Am Fam Physician. 2001 Apr 1;63(7):1440-1442.
I have a chronic illness that I am able to keep from most of my patients. I think that when patients go to a physician for help, they generally don't want to hear about someone else's problems. Some of my long-time patients expressed disappointment when I reduced my office hours, so I let them know why I was doing that. I hope that knowing about my illness might be therapeutic for these patients. However, I think that other patients might resent it if I told them about my illness. When is it helpful to tell a patient that I am having symptoms and pain similar to theirs? When does revealing information about my situation become an imposition on my patients?
This physician's questions fall under the broad category of what physicians should tell about themselves to patients and, in this case, what physicians should tell patients about their own illnesses. The answer here, as with so many questions about physician-patient relationships, is “it depends.” The proscription against physicians talking about themselves with patients comes from several different traditions. When we consider the practice of medicine as a scientific project, a physician's position as a “neutral observer” leads us to try to avoid muddying the waters of diagnosis and treatment with our own concerns.
Part of the legacy of Freudian psychoanalysis to medical practice is the concept of identifying and scrutinizing countertransference—a physician's reaction to the patient's situation—with the goal of keeping the therapeutic frame as blank and neutral as possible. According to the theory, within this open space patients can work out their issues through transference—the reenactment of their basic problems in relation to the analyst.
From the perspective of humanistic medicine, we have a more contemporary concern that physicians should dedicate the clinical space to attending to the patients' problems and not burden them with the physician's troubles. As the physician in the case scenario points out, patients go to their physician to get help, not to help the physician.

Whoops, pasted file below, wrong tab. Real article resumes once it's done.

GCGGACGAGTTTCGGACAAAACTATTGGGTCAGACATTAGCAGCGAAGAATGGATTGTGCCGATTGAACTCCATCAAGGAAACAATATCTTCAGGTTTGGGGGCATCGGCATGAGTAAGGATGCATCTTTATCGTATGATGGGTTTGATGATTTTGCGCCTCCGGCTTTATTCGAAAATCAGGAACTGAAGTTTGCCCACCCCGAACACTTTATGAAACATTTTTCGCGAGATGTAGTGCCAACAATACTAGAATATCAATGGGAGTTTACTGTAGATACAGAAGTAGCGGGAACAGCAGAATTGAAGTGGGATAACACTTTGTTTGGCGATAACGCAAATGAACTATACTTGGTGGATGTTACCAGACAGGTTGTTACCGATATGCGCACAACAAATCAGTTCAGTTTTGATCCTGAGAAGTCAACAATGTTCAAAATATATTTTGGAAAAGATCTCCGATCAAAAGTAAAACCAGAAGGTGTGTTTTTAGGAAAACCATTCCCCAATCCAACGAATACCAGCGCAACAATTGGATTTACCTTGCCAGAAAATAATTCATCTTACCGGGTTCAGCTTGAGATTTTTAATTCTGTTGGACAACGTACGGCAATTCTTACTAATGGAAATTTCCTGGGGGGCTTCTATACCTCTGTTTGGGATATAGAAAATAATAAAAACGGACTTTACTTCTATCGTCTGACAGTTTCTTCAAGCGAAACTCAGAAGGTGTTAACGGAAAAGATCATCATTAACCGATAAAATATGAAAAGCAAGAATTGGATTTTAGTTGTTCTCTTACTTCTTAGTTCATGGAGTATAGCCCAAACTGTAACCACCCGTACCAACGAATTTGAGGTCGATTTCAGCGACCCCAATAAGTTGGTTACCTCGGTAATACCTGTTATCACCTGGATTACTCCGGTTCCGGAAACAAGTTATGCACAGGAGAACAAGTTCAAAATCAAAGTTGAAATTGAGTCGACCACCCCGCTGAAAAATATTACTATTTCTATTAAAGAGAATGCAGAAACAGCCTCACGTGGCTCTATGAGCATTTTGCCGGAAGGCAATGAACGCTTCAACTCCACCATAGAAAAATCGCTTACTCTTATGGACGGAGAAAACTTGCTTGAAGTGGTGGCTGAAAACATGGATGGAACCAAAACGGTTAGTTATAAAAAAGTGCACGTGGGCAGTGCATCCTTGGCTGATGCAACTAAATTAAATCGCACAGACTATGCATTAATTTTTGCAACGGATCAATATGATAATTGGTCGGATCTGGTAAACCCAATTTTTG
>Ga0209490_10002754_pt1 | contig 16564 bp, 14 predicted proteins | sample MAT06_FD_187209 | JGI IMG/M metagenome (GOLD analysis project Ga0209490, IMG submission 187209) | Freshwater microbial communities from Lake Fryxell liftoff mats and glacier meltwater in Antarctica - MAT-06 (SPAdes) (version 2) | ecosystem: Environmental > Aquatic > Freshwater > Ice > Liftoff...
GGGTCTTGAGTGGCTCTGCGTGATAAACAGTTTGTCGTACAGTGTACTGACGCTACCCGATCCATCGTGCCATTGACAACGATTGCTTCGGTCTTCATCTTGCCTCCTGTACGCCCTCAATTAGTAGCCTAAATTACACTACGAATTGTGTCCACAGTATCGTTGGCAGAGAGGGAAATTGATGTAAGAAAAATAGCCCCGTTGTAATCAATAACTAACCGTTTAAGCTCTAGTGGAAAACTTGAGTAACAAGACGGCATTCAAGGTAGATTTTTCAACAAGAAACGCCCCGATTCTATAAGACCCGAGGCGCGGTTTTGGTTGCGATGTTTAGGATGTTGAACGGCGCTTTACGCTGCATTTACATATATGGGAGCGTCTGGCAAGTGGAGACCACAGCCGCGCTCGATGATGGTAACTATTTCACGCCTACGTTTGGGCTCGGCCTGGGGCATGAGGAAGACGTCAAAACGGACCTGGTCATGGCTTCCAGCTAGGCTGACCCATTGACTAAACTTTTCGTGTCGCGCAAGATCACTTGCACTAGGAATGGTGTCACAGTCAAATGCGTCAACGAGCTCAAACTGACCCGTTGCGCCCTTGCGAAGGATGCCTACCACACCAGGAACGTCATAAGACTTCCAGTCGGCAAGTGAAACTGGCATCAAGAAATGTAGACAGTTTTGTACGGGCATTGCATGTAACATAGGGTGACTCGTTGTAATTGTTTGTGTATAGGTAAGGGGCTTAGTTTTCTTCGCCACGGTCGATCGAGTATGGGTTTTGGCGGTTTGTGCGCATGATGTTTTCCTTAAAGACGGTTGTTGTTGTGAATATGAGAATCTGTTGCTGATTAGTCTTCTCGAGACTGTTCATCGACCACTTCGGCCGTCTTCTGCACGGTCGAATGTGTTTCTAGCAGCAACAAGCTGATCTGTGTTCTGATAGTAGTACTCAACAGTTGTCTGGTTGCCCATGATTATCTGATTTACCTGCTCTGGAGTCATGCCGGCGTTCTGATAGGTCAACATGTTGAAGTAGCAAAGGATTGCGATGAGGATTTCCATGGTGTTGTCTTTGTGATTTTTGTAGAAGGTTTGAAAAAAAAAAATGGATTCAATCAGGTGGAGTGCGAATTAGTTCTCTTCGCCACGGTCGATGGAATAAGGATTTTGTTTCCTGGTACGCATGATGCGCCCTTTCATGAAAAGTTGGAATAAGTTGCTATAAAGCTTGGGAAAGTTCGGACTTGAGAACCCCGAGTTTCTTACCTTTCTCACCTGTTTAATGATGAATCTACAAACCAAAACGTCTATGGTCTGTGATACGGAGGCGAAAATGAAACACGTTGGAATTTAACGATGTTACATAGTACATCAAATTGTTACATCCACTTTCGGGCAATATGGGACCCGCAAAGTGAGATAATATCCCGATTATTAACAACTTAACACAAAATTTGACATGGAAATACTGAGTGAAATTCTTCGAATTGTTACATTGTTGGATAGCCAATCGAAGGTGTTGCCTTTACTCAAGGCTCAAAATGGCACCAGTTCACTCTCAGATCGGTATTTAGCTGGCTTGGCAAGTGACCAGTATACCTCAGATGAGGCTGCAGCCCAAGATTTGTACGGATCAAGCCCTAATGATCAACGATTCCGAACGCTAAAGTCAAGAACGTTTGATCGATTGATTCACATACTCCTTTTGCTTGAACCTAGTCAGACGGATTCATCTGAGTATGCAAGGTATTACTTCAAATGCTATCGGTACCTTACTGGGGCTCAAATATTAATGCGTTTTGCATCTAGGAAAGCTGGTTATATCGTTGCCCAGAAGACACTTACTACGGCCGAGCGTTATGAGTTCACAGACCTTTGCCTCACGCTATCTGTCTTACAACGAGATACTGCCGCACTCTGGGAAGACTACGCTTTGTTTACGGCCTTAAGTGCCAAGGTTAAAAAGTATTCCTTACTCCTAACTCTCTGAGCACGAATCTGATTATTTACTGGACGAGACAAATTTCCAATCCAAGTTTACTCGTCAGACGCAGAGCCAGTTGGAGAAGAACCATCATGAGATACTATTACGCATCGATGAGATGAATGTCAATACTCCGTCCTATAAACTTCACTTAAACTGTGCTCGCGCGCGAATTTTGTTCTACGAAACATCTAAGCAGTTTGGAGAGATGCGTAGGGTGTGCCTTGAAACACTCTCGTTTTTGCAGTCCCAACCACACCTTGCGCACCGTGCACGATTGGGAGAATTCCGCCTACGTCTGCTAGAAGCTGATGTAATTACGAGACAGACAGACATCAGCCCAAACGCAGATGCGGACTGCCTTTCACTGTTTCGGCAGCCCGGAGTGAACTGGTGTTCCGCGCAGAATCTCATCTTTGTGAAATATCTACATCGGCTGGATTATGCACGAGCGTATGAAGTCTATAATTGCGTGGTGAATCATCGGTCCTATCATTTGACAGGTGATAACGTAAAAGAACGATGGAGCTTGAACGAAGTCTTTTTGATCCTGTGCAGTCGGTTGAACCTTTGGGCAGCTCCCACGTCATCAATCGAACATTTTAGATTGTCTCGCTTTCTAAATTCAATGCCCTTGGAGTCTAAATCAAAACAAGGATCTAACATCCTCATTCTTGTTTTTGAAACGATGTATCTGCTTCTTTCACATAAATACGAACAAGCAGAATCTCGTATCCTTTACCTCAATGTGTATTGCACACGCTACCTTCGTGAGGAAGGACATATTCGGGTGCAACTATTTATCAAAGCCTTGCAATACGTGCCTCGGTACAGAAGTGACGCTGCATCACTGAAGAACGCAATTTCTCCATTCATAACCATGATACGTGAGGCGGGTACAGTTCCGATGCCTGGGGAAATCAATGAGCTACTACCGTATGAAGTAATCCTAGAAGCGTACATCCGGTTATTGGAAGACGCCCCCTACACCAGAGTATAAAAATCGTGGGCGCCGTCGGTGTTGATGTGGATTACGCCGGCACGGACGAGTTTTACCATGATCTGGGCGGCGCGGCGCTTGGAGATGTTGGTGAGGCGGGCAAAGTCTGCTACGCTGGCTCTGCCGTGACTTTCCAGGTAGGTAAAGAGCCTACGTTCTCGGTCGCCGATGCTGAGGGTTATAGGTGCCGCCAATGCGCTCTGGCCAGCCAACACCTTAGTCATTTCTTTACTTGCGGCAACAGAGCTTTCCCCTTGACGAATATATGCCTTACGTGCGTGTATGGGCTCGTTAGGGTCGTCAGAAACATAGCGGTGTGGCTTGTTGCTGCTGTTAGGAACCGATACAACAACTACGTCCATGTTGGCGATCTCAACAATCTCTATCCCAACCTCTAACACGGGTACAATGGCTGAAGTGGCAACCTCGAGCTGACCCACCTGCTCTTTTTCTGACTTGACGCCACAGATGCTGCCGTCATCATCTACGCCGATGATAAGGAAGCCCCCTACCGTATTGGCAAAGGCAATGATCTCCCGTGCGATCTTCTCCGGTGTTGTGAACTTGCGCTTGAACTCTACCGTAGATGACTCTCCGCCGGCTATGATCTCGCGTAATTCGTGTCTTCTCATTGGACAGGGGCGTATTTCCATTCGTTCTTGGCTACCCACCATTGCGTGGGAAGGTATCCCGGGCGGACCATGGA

Despite the strength of the traditional position against physician self-disclosure to patients, it is clear that, in the course of physician-patient relationships, physicians do talk about themselves with their patients.1,2 In my work in this area, I found that physician disclosure can serve several purposes. Most commonly, physicians share personal experiences to serve as a model. Particularly with life-cycle issues, physicians may reveal how they have personally handled some event in their family's life. Just as teachers and parents often do, physicians may use positive or negative examples from their past. At other times, physicians may talk about their experiences to lend authority to their recommendations: I know, I tried it and this is what it's like. Sharing in this way shows reciprocity and reveals the physician to be as human as the patient. In general, these are the most common and acceptable themes for self-disclosure.
Physicians may also share information about themselves with patients to advance the physician-patient relationship. By disclosing personal experiences, physicians can show empathy for patients' current experiences and enhance a spirit of mutuality. Such disclosures may range from experiences with childbirth, breast-feeding and parenting3 to depression, back pain and chronic illness.4,5 On rare occasions, disclosures about potentially stigmatizing information such as a history of psychiatric treatment, family alcoholism or sexual abuse can demonstrate deep joining with patients' suffering. Because the patient is entrusted with personal knowledge about the physician, the relationship may be advanced. The sharing of this type of information on the part of the physician demonstrates a high degree of mutuality in the relationship.
Most physicians acknowledge that these types of disclosures are rare and occur in the specially chosen context of the long-term physician-patient relationship. As the physician in the case scenario points out, physicians are most comfortable making personal disclosures to patients whom they have treated for many years.
The gender of the physician can be important in the discussion of self-disclosure. Men and women are socialized differently about the issue of self-disclosure and, therefore, male and female physicians face different challenges when deciding in what circumstances it is suitable to reveal personal information to patients. Female physicians, who are perhaps more comfortable with self-disclosure, may need to carefully scrutinize the situations in which they talk about their own experiences, whereas male physicians, who may be reticent in making self-revelations, may benefit from rethinking their initial tendency not to share with patients.